Diffusion Technique for Preparing Salt Solutions, Kjeldahl Digests and Persulfate Digests for Nitrogen-15 Analysis

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Soil Science Society of America Journal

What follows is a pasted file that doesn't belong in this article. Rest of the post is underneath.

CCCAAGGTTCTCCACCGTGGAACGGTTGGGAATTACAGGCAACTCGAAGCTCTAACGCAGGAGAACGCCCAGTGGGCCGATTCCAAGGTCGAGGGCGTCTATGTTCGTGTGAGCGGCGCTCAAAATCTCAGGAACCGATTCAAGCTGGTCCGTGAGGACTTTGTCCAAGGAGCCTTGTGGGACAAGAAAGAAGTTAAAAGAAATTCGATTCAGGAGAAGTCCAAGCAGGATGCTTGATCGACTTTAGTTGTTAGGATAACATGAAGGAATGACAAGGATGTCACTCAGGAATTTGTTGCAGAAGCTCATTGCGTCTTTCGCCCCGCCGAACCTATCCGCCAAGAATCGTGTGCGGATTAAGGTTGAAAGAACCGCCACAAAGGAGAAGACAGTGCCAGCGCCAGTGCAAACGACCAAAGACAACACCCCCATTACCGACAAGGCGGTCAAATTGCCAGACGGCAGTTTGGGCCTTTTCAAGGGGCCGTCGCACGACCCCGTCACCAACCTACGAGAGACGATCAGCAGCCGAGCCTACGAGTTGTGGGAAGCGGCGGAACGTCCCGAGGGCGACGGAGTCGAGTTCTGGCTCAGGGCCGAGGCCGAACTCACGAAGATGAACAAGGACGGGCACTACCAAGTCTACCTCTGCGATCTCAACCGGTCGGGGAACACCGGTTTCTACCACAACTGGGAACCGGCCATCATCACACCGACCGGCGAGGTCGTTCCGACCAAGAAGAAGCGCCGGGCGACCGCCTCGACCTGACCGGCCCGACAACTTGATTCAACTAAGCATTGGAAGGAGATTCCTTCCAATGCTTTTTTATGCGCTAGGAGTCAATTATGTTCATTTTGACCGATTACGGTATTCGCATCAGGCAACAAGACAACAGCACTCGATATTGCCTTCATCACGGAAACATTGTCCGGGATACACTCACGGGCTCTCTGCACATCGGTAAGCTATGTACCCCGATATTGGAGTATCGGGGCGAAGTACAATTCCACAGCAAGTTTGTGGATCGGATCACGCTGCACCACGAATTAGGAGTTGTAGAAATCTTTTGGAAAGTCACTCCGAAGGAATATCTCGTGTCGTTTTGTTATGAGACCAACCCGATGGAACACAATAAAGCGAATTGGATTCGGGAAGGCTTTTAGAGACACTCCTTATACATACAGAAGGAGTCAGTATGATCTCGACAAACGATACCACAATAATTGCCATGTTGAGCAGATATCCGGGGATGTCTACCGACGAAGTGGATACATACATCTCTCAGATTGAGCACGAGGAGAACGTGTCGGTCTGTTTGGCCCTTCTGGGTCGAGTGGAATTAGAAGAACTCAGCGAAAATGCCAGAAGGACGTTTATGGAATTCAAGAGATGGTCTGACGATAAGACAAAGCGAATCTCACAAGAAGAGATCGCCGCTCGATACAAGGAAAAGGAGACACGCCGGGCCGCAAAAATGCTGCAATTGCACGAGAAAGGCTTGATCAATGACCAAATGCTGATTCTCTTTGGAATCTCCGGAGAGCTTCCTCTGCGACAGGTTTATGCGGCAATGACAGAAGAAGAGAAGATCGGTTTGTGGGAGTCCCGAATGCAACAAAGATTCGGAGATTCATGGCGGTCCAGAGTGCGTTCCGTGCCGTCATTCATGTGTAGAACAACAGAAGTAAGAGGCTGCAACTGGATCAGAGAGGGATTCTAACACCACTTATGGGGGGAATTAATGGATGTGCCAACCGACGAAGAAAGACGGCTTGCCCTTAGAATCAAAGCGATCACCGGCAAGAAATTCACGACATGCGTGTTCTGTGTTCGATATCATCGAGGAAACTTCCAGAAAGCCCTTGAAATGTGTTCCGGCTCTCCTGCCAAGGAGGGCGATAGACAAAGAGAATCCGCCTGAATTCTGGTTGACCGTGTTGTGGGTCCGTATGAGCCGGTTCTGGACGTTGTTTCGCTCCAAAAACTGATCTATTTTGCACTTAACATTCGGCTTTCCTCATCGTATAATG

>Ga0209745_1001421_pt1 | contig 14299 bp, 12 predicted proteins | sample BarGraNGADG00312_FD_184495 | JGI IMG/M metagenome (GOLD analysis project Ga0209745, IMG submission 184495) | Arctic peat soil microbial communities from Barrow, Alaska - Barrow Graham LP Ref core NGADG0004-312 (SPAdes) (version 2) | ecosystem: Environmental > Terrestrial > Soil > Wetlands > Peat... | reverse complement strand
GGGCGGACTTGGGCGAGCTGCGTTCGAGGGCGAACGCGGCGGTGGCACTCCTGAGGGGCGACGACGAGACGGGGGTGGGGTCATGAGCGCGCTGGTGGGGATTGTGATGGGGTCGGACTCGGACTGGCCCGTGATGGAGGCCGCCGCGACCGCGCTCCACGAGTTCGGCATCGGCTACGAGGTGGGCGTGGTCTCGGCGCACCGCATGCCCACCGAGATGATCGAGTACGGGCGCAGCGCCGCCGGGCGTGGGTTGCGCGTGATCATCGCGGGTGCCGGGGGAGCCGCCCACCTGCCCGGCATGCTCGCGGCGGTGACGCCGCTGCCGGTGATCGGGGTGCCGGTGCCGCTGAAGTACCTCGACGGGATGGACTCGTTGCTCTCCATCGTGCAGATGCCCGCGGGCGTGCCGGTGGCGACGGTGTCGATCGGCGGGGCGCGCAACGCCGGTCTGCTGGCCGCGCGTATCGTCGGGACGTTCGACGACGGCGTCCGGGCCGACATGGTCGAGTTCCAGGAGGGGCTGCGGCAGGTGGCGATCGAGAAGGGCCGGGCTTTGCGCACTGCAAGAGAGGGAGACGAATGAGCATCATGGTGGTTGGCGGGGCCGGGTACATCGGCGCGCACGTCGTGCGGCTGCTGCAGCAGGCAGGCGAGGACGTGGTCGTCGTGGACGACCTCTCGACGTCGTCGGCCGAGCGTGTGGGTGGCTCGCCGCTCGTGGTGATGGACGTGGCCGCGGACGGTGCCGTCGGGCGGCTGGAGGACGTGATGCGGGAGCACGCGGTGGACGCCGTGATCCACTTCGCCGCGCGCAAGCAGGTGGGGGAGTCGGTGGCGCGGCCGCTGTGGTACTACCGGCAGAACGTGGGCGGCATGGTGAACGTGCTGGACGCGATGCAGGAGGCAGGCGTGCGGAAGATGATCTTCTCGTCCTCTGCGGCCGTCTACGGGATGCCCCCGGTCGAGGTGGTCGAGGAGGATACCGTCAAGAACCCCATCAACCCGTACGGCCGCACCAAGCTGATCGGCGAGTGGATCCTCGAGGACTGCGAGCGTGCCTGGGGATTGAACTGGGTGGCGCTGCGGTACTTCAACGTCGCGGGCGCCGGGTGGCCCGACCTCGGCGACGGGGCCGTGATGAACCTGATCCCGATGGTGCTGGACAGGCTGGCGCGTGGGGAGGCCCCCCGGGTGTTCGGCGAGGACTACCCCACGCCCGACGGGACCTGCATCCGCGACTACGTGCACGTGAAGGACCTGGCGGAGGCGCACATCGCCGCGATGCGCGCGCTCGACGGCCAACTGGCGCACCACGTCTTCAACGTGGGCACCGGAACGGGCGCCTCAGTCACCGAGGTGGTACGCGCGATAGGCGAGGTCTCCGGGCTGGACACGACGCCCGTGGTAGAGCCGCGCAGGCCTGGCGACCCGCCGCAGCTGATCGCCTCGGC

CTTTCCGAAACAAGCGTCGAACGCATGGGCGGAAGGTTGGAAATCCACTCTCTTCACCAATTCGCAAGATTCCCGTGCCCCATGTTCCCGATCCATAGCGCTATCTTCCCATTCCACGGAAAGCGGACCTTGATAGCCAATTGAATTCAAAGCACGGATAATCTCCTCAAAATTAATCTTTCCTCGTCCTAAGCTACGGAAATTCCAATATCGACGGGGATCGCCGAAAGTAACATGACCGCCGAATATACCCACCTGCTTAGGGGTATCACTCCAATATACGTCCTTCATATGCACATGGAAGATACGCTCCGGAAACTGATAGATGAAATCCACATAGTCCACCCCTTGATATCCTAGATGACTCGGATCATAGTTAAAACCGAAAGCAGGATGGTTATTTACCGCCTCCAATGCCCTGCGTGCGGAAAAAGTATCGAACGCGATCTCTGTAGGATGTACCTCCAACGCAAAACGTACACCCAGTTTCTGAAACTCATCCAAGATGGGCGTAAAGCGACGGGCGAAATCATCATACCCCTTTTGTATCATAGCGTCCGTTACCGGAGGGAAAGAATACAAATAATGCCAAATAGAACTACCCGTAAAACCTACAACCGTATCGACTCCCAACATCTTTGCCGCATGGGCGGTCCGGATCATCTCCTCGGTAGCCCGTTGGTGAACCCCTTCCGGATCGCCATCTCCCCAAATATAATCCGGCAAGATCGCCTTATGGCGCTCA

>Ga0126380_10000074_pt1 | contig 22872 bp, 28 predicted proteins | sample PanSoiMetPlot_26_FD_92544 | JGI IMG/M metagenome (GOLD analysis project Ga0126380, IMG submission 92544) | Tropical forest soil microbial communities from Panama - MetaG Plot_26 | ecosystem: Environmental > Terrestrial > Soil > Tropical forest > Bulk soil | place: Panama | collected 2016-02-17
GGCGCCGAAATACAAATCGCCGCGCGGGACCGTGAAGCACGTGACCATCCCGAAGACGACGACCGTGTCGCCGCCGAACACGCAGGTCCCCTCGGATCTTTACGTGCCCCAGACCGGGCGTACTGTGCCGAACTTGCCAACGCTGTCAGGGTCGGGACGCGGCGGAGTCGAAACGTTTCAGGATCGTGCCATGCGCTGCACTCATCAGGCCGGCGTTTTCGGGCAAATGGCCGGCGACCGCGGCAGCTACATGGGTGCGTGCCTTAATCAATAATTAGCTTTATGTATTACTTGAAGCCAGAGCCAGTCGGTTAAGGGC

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When diffusion techniques are used to prepare samples for 15N analyses, low or variable N recovery is sometimes observed. The effect of low recovery on estimates of 15N enrichment is unknown. Also, the suitability of diffusion techniques for use with a variety of salt solutions and digests containing very low N concentrations (<0.8 mg L−1) has not been determined. We evaluated a diffusion technique where NH3‐N is trapped on acidified filter paper disks that are sealed between two strips of Teflon [polytetrafluoroethylene (PTFE)] tape. Because the PTFE protects the acid trap from neutralization, large volumes of solution can be diffused in plastic specimen containers and the sample can be vigorously mixed during the diffusion period. Six days of diffusion at 22°C resulted in >92% recovery of 50 µg NH+4‐N from 75 mL of 2 M NaCl, total Kjeldahl digests, or 2 M KCl preserved with acid. Leaving sample containers open for 5 d after diffusion for NH+4 completely eliminated contamination of NO3‐N by residual NH+4; however, recovery of NO3 was inversely related to the length of the open period. Recovery of NO3‐N from 0.5 M K2SO4 and alkaline persulfate digests after a 3‐d open period was 90 and 77%, respectively. Complete recovery of NH+4 or NO3 was not required to obtain accurate estimates of 15N enrichment; however, when recovery was <100%, the method of blank correction was critical. When the mass of N contamination measured in diffusion blanks was used to blank‐correct 15N enrichments, diffused standards often had 15N enrichments that were significantly different from nondiffused standards; however, when the mass of N in blanks was estimated using an isotope dilution equation, there was excellent agreement between diffused and nondiffused standards, regardless of the degree of recovery.

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